Lielvarde Air Base in Latvia becomes third NATO Air Policing base in the Baltics

On Friday, March 1, the Lielvarde military airfield in Latvia became the third NATO base where allied fighters conducting the NATO Baltic Air Policing mission over Estonia, Latvia, and Lithuania will be stationed. The Lielvarde base became the new location for NATO fighters as the Ämari Air Base in Estonia is undergoing repairs.

During a ceremony held on Saturday, attended by representatives from Latvia, Canada, Estonia, Germany, Lithuania, Poland, Spain, the United States and NATO, the base officially took on the role of NATO’s regional air policing service. Due to the runway and infrastructure work at Ämari Air Base, which will continue until the end of the year, Latvia, in close cooperation with Estonia and Germany, established the structural conditions in Lielvarde for 24/7 NATO rapid response readiness. The mission will be carried out by a German Eurofighter unit until November, as announced by the NATO press service.

An inspection team from NATO’s Combined Air Operations Centre (CAOC) in Uedem, Germany, responsible for overseeing alliance air policing across Northern Europe, officially confirmed that the command and control process in Lielvarde meets the required level from the first alert through to takeoff and mission completion report.

“This is a memorable day for Latvia and NATO. For the first time, NATO air policing activities are being conducted from Lielvarde airbase,” said Latvian Defense Minister Andris Spruds. “We are grateful to all allies who have contributed their forces to the mission of protecting NATO airspace and our people. The air domain is crucial for the deterrence and defense activities of the allies. The ability to carry out the mission from multiple locations clearly shows that NATO’s integrated air and missile defense is quick and reliable in protecting our airspace,” he added.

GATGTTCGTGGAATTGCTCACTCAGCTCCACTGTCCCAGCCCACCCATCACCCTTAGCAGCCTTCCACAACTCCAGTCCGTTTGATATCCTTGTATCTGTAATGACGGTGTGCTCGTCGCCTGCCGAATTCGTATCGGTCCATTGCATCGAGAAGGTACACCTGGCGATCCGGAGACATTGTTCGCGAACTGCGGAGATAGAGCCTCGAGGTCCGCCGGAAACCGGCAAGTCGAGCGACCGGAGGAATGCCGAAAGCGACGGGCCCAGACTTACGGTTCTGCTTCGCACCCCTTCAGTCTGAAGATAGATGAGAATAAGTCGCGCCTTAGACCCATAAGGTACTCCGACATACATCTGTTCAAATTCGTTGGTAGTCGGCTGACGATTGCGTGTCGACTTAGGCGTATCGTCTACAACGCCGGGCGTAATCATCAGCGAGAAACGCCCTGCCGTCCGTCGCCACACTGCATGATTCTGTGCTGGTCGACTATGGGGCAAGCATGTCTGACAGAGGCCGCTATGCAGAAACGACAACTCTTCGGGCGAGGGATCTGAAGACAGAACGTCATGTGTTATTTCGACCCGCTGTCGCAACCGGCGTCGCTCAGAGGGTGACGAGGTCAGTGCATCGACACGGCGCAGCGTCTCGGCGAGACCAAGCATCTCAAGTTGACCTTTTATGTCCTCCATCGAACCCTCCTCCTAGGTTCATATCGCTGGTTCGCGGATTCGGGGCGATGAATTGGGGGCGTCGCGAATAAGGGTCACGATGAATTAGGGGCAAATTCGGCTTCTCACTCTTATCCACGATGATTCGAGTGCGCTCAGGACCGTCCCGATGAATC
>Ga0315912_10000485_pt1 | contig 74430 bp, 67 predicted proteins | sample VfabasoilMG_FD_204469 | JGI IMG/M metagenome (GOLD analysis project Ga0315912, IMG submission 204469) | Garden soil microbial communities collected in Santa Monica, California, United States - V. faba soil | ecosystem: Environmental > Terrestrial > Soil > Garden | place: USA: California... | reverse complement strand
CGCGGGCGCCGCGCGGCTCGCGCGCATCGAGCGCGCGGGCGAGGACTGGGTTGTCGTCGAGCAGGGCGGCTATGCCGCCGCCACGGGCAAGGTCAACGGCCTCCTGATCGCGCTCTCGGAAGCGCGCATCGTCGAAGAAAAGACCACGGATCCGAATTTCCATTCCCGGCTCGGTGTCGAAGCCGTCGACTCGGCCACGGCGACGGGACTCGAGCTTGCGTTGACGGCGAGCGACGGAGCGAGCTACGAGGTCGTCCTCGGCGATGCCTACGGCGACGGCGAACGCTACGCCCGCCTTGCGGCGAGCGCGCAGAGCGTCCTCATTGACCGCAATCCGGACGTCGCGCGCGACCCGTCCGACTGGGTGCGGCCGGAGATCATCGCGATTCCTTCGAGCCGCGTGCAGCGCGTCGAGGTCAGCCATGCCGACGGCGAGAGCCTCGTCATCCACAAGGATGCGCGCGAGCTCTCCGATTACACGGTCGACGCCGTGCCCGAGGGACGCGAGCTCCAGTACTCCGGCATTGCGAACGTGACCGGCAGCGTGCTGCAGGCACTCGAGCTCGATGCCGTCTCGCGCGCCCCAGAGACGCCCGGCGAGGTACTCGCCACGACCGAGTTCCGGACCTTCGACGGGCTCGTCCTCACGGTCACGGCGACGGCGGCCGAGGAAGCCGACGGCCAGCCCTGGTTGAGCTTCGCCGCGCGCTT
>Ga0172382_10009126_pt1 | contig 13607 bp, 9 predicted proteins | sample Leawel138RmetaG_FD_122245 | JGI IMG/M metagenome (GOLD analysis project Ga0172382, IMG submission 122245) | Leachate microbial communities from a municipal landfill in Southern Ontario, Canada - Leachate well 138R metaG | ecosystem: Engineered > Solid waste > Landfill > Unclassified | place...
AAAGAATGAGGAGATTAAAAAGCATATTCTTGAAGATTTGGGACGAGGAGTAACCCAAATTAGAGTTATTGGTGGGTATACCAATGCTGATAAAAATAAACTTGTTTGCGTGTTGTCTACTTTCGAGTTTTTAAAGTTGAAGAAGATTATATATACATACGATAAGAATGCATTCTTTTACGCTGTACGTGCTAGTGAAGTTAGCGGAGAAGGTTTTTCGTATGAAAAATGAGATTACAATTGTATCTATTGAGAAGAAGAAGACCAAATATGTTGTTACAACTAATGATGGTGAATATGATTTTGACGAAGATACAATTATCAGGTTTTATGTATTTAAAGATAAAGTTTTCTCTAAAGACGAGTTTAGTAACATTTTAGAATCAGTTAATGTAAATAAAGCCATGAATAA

“For almost 20 years – since the accession of Estonia, Latvia and Lithuania to NATO in 2004 – the Baltic states have been part of collective defense, and this mission has now reached Lielvarde, meaning NATO has three operational bases, one in each Baltic ally,” said CAOC Uedem Commander, Maj. Gen. Harold van Pee. “Both Latvia and Germany have done outstanding work in timely preparing the airbase for the arrival of the fighters, as evidenced yesterday when the German unit was able to conduct its first scramble just a few hours after its official status.” he added, referring to the first German takeoff from Lielvarde to intercept Russian military aircraft over the Baltic Sea.

Col. Viesturs Masulis, the chief of the Latvian Air Force, who attended the ceremony, stated that the NATO Baltic Air Policing mission plays a crucial role in deterring potential threats, protecting the integrity of the airspace and promoting stability in the region.

The introduction of the Lielvarde airbase allows NATO to continue operating from two air bases for regional air policing. Meanwhile, a German deployable control and reporting center will be stationed at Ämari Air Base, enhancing NATO’s surveillance and command capabilities in the Baltic Sea region from mid-March to the end of June. During this time, German air traffic controllers will be integrated into the control and reporting centers of Estonia, Latvia and Lithuania.

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